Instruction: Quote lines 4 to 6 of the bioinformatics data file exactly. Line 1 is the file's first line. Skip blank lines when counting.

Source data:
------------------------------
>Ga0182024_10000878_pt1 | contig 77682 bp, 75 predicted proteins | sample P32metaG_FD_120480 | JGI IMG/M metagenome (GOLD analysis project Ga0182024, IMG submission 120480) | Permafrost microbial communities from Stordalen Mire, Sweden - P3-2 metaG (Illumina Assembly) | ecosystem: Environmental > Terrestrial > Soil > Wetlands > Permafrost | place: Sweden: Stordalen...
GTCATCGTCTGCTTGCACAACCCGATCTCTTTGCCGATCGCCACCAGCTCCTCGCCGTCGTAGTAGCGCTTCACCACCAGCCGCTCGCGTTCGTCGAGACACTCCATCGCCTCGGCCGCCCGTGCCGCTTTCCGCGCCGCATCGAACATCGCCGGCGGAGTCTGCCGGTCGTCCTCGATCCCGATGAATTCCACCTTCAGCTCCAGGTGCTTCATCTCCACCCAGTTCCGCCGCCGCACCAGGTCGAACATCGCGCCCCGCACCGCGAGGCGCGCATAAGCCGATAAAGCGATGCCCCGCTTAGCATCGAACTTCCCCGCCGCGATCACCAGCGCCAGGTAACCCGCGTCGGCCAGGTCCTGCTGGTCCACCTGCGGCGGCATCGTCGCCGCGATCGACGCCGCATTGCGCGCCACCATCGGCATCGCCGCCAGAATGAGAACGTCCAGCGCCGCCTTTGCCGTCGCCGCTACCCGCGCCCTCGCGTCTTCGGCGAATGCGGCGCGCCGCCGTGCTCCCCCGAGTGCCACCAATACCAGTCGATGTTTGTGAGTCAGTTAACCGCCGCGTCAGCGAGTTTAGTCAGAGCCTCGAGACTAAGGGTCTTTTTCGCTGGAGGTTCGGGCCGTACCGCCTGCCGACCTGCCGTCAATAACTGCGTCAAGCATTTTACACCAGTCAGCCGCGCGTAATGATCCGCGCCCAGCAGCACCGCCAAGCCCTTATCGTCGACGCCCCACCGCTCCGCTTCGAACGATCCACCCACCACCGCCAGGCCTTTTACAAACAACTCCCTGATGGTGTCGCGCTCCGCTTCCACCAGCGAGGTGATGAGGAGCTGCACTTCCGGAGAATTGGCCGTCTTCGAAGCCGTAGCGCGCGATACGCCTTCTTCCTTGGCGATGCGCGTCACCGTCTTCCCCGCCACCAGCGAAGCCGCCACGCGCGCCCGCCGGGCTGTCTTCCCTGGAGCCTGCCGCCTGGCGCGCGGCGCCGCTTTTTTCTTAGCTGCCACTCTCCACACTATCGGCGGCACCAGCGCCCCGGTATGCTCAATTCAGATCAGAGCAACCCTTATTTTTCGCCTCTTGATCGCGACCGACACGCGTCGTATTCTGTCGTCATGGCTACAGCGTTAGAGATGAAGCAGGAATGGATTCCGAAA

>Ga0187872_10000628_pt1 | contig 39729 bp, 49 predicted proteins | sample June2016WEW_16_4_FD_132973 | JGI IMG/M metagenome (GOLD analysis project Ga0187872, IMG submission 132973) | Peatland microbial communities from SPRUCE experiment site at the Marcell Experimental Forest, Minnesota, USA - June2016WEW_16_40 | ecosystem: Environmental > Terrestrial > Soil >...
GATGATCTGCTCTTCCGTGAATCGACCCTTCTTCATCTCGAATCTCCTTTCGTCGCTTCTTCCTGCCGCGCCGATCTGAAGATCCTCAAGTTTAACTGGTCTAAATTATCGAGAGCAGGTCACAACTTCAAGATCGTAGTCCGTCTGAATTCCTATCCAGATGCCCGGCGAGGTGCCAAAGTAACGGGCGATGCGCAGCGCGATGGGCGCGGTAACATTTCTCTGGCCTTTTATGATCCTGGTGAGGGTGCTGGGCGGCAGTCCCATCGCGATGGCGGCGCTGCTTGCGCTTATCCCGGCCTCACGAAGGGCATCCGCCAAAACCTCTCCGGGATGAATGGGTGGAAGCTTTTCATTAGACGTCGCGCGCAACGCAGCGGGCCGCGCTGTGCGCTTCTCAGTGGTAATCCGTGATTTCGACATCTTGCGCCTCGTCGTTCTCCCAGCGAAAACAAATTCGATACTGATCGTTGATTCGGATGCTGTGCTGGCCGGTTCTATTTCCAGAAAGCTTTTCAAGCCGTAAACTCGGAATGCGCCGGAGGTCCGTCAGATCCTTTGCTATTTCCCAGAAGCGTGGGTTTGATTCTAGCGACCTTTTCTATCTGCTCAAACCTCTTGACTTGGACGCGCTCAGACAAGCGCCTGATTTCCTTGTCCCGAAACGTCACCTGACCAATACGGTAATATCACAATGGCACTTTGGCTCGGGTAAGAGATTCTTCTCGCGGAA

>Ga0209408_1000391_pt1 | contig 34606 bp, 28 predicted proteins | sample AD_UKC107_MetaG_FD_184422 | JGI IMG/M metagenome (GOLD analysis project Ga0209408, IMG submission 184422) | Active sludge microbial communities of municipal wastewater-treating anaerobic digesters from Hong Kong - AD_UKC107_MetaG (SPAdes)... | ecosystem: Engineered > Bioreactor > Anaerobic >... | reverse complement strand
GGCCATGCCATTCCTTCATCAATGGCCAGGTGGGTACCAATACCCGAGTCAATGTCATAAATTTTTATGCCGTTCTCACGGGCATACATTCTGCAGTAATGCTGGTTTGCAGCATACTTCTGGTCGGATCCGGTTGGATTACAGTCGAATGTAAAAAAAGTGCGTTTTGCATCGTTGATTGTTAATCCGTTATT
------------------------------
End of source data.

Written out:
GATGATCTGCTCTTCCGTGAATCGACCCTTCTTCATCTCGAATCTCCTTTCGTCGCTTCTTCCTGCCGCGCCGATCTGAAGATCCTCAAGTTTAACTGGTCTAAATTATCGAGAGCAGGTCACAACTTCAAGATCGTAGTCCGTCTGAATTCCTATCCAGATGCCCGGCGAGGTGCCAAAGTAACGGGCGATGCGCAGCGCGATGGGCGCGGTAACATTTCTCTGGCCTTTTATGATCCTGGTGAGGGTGCTGGGCGGCAGTCCCATCGCGATGGCGGCGCTGCTTGCGCTTATCCCGGCCTCACGAAGGGCATCCGCCAAAACCTCTCCGGGATGAATGGGTGGAAGCTTTTCATTAGACGTCGCGCGCAACGCAGCGGGCCGCGCTGTGCGCTTCTCAGTGGTAATCCGTGATTTCGACATCTTGCGCCTCGTCGTTCTCCCAGCGAAAACAAATTCGATACTGATCGTTGATTCGGATGCTGTGCTGGCCGGTTCTATTTCCAGAAAGCTTTTCAAGCCGTAAACTCGGAATGCGCCGGAGGTCCGTCAGATCCTTTGCTATTTCCCAGAAGCGTGGGTTTGATTCTAGCGACCTTTTCTATCTGCTCAAACCTCTTGACTTGGACGCGCTCAGACAAGCGCCTGATTTCCTTGTCCCGAAACGTCACCTGACCAATACGGTAATATCACAATGGCACTTTGGCTCGGGTAAGAGATTCTTCTCGCGGAA

>Ga0209408_1000391_pt1 | contig 34606 bp, 28 predicted proteins | sample AD_UKC107_MetaG_FD_184422 | JGI IMG/M metagenome (GOLD analysis project Ga0209408, IMG submission 184422) | Active sludge microbial communities of municipal wastewater-treating anaerobic digesters from Hong Kong - AD_UKC107_MetaG (SPAdes)... | ecosystem: Engineered > Bioreactor > Anaerobic >... | reverse complement strand
GGCCATGCCATTCCTTCATCAATGGCCAGGTGGGTACCAATACCCGAGTCAATGTCATAAATTTTTATGCCGTTCTCACGGGCATACATTCTGCAGTAATGCTGGTTTGCAGCATACTTCTGGTCGGATCCGGTTGGATTACAGTCGAATGTAAAAAAAGTGCGTTTTGCATCGTTGATTGTTAATCCGTTATT